Business Planning: Private lives
Privately- and family-owned businesses are thriving - we must not overlook their needs.
A mid all the gloomy reports about the scale of the UK's debt and the public sector spending cuts, you could easily have missed the fact that the UK economy has gradually been moving out of recession.
Since the end of 2009 we have seen a return to modest but sustained growth in the UK's gross domestic product (GDP), all the more striking when you recall how many commentators were predicting that recession would turn to depression during the darkest days of 2008 and 2009. The question is can this recovery be maintained in the face of massive UK and global public sector spending cuts? PwC's own economists, known for their cautious but generally accurate predictions, think the answer is yes and have forecast GDP growth of around 1.8 per cent in 2010 and 2.0 per cent in 2011.
While much attention has been focused on the impact of the recession on the public sector and the prospects for recovery in the largest multi-national companies, there has been very little profile given to the UK's privately, often family, owned businesses. The significance of these businesses in the UK is often overlooked. With more than 9.5 million employees, they are a potent force within the UK economy, employing more people than all of the FTSE companies combined and account for over 30 per cent of GDP and 15 per cent of the government's total tax revenues.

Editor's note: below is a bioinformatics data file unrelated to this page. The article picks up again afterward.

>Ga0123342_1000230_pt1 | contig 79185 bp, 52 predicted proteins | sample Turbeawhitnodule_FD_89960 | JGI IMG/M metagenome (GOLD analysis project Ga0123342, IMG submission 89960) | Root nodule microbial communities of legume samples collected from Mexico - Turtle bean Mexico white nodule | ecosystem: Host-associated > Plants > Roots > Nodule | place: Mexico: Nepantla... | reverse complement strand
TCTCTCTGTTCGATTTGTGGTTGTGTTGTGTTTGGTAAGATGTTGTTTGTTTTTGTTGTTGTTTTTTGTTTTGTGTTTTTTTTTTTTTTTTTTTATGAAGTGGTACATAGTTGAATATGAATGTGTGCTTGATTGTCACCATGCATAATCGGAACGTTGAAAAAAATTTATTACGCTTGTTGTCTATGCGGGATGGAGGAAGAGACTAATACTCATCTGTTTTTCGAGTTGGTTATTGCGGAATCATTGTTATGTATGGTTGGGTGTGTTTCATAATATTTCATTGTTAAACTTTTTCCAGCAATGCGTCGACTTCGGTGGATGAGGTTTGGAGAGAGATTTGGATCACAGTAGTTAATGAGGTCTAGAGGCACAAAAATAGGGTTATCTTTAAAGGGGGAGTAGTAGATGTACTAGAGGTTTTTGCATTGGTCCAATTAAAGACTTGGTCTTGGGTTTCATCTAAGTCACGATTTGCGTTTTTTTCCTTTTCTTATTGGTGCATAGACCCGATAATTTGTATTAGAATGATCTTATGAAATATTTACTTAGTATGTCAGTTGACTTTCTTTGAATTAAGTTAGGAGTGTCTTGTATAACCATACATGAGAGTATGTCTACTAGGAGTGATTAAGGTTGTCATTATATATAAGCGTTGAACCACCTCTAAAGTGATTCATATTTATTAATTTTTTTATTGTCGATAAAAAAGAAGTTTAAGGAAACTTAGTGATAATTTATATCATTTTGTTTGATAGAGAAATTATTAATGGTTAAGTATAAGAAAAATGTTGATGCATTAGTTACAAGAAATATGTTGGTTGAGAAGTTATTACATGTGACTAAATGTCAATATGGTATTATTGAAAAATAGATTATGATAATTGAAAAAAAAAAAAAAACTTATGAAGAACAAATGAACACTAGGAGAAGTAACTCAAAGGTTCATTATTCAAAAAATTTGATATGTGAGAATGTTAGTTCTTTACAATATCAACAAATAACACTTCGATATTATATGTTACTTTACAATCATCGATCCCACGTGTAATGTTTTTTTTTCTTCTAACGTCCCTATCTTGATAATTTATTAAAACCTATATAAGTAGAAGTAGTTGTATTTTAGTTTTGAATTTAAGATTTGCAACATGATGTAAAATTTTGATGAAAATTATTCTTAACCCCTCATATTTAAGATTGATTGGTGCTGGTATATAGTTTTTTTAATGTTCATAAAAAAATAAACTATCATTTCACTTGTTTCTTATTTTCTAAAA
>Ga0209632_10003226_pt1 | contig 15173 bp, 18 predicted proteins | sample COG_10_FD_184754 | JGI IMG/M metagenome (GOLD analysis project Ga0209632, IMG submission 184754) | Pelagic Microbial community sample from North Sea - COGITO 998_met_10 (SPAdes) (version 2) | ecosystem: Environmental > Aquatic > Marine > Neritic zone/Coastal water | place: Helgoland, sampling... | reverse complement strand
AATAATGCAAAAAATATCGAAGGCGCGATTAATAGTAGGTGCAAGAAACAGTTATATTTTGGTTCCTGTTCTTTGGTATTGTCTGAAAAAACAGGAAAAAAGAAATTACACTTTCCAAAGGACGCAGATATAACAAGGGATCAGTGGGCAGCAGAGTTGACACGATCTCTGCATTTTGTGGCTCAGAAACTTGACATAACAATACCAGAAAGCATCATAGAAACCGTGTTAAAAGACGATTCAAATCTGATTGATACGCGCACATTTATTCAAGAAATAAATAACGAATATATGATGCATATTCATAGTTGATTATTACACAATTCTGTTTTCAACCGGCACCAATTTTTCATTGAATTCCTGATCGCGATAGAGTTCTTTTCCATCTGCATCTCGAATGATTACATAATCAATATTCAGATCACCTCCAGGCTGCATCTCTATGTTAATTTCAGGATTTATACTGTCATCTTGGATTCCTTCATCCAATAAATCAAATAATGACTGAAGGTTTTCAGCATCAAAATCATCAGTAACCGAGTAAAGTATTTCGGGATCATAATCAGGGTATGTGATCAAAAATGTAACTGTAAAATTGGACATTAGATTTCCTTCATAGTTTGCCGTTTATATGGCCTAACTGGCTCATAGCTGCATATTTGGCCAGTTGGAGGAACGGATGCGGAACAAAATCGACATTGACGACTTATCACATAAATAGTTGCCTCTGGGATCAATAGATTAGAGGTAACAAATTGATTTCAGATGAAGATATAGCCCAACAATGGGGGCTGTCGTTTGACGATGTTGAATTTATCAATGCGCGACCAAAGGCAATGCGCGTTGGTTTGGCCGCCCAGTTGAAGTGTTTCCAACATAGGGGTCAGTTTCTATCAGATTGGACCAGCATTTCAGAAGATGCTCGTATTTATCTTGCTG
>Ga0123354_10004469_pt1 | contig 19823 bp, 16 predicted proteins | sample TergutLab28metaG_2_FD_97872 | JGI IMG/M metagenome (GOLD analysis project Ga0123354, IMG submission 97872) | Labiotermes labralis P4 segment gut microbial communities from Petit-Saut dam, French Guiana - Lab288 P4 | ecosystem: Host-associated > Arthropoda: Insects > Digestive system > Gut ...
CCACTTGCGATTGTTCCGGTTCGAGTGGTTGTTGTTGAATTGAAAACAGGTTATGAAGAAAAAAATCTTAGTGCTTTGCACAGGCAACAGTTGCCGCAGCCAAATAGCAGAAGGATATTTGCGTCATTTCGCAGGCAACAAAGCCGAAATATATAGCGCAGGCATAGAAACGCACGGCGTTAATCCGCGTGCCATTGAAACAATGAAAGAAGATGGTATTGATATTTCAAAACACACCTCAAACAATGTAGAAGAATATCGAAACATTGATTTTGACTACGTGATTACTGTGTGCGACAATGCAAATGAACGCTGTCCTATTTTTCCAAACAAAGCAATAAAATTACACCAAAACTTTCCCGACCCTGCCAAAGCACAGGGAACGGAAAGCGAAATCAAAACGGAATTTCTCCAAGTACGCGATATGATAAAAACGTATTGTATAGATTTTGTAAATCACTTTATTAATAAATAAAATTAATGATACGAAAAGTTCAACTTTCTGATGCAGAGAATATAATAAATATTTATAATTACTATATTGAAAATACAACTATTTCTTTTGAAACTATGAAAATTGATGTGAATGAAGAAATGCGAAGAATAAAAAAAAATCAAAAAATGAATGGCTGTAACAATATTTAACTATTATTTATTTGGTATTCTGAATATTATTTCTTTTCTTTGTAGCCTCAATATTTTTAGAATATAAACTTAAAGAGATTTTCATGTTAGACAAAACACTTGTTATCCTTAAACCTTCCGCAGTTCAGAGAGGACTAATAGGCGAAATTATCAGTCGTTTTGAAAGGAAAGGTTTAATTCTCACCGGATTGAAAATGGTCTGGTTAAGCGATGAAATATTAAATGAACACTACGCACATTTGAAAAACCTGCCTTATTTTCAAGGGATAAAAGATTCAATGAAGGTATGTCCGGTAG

If the UK economy is to recover, then privately-owned companies need to play their part. Over the past few months, PwC has been talking to the people leading more than 100 private businesses from around the country to gauge their views. We found some surprising results. The vast majority have successfully weathered the recent economic storm and held their nerve to invest for the future. Almost 70 per cent said that they had maintained or increased their profits over the past year. And more than 60 per cent told us they are planning to grow their business in the coming twelve months. Most publicly owned business face the difficulty of borrowing the money to fund investment but we found that nearly 70 per cent of the privately owned businesses have accumulated cash to fund their growth ambitions.
But one point I've been making to politicians and civil servants is that the UK's economic outlook remains fragile. We can't take a return to growth for granted. As we rightly tackle the UK's historically high debt levels and reduce public sector spending we need to do so in a way that supports and nurtures the entrepreneurs in our society. Keeping our economy moving forward depends on it.
Ian Powell is PwC’s chairman and senior partner